In Flanders fields the poppies blow
Between the crosses, row on row,
That mark our place; and in the sky
The larks, still bravely singing, fly
Scarce heard amid the guns below.
We are the Dead. Short days ago
We lived, felt dawn, saw sunset glow,
Loved and were loved, and now we lie
In Flanders fields.
Take up our quarrel with the foe:
To you from failing hands we throw
The torch; be yours to hold it high.
If ye break faith with us who die
We shall not sleep, though poppies grow
In Flanders fields.
– Lieutenant Colonel John McCrae
The bugle echoes shrill and sweet,
But not of war it sings to-day.
The road is rhythmic with the feet
Of men-at-arms who come to pray.
The roses blossom white and red
On tombs where weary soldiers lie;
Flags wave above the honored dead
And martial music cleaves the sky.
Above their wreath-strewn graves we kneel,
They kept the faith and fought the fight.
Through flying lead and crimson steel
They plunged for Freedom and the Right.
May we, their grateful children, learn
Their strength, who lie beneath this sod,
Who went through fire and death to earn
At last the accolade of God.
In shining rank on rank arrayed
They march, the legions of the Lord;
He is their Captain unafraid,
The Prince of Peace… Who brought a sword.
– Joyce Kilmer
Gary Sinise and Joe Mantegna, two of Hollywood’s biggest patriots, are in Washington, D.C., to host the 25th annual Memorial Day concert on the west lawn of the Capitol.
It should be a given that actors, writers, and directors would appreciate the freedoms we enjoy here in America, but too often Hollywood seems to prefer celebrating those who are outspoken against American values, ideals, and even our service members. It’s dumbfounding considering that history teaches us artists are often the first to be silenced by totalitarian governments.
Sinise and Mantegna are two midwesterners who grew up with an understanding of the sacrifices members of our military have made to keep our nation free.
I had the honor of interviewing both of these patriots this week about the Memorial Day concert scheduled for Sunday night. The concert draws hundreds of thousands to the mall and it is free to the public.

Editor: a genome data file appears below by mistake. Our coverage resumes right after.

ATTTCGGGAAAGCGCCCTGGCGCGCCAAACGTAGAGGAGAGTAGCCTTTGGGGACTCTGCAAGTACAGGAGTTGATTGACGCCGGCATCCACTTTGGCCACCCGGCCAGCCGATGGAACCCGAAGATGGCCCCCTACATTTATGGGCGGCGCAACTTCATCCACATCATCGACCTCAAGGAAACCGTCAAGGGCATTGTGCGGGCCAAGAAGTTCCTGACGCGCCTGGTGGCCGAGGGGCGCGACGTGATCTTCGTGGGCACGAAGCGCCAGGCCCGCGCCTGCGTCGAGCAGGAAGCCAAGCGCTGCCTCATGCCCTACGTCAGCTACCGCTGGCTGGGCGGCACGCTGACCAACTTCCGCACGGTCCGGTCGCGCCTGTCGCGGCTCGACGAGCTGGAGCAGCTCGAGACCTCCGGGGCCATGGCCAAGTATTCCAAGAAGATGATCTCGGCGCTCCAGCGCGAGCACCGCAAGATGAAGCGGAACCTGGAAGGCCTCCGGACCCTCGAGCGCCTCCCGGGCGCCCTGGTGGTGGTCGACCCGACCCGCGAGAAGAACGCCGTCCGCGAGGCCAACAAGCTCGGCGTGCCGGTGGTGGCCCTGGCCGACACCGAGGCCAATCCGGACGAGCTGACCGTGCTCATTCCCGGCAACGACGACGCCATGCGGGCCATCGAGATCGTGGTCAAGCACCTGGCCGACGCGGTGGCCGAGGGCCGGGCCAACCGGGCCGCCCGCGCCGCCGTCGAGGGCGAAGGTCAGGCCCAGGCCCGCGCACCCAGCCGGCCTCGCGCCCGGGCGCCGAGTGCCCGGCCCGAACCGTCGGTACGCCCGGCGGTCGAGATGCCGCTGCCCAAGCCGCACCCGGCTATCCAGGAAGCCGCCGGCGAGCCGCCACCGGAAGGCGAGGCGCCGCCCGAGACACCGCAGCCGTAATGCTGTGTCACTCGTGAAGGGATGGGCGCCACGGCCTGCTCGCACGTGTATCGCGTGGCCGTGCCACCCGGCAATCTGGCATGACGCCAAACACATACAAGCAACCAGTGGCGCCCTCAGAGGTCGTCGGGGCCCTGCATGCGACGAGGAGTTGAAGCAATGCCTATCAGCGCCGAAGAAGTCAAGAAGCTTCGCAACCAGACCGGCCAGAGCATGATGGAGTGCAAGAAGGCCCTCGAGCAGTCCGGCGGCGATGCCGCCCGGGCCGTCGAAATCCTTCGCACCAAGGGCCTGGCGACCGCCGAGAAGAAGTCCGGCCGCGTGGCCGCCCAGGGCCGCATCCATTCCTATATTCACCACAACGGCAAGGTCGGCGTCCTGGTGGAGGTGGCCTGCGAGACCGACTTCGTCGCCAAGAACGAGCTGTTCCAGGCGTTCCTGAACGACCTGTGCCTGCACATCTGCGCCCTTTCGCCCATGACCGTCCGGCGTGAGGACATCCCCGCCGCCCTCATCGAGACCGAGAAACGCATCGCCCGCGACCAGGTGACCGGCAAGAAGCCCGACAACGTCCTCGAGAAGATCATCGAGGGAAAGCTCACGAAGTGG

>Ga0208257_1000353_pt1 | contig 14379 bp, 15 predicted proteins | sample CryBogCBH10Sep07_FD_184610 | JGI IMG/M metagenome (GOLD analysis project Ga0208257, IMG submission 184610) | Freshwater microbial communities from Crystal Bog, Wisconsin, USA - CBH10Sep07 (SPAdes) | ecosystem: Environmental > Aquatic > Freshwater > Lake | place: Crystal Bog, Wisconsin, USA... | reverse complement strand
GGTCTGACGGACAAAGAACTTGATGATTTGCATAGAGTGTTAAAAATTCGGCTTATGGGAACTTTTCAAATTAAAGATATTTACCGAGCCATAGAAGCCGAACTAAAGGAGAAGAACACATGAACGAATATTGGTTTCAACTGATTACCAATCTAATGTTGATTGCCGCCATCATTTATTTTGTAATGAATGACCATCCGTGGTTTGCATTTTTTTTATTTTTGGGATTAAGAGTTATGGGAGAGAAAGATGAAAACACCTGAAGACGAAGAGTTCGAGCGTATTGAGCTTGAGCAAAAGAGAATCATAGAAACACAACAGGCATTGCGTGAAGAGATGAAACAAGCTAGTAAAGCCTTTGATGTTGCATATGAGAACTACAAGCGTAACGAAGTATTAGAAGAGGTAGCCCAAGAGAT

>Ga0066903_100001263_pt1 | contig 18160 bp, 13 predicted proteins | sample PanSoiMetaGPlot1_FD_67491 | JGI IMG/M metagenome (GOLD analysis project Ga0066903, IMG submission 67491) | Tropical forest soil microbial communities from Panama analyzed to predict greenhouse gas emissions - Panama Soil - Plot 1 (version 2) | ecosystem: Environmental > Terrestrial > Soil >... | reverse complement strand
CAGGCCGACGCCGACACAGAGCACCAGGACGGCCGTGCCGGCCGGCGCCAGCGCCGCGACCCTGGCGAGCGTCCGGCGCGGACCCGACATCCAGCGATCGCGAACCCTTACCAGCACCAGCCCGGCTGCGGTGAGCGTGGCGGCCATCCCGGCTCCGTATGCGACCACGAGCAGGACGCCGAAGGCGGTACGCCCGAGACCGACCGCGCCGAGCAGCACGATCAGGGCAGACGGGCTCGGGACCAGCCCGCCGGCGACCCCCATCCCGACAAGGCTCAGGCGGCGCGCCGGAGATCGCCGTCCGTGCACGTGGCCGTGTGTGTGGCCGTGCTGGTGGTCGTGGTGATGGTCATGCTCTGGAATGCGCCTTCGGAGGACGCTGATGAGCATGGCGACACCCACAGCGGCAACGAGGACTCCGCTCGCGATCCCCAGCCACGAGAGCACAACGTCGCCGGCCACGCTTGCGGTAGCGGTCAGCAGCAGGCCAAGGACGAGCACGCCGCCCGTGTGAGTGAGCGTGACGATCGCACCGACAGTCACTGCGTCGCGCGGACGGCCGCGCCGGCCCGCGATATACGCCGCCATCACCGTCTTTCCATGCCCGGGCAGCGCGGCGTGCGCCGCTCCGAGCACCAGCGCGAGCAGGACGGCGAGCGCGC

I asked Sinise about his special connection to the troops and he said it really all started with his iconic performance as Lt. Dan in the film Forrest Gump. He has now started a foundation specifically designed to help wounded veterans, especially amputees.
“We have a whole new generation of Lt. Dan’s out there and we’ll highlight one of them at the concert this weekend,” he told me.
Sinese has said that his appreciation for Memorial Day goes back to his childhood in Illinois: “When I was a kid, I loved the Memorial Day parade. Especially saluting the soldiers who had done so much for our country. I was too young to understand the words ‘sacrifice’ and ‘tribute,’ but I knew what a hero was. And that’s what our service members have always been to me.”
Mantegna also grew up in Chicago; having military members in his family instilled a special appreciation for those who have sacrificed for our country:
“I had a lot of military in my family and they all came back from conflicts so there was no immediate attachment to Memorial Day in terms of a day of personal remembrance,” Mantegna said. “And yet, once I did that concert I realized Memorial Day is not just a holiday, it’s our most important holiday because of the sacrifices all these men and women made throughout our history.”
There’s plenty to complain about when it comes to some of the bone-headed, unpatriotic utterances from many of the members of the Hollywood community. But here are two examples of humble men who understand what it means to be truly free, and, sadly, what the cost of that freedom has been.
I know from personal experience there are more men and women like this in Hollywood. They just don’t get the attention they deserve.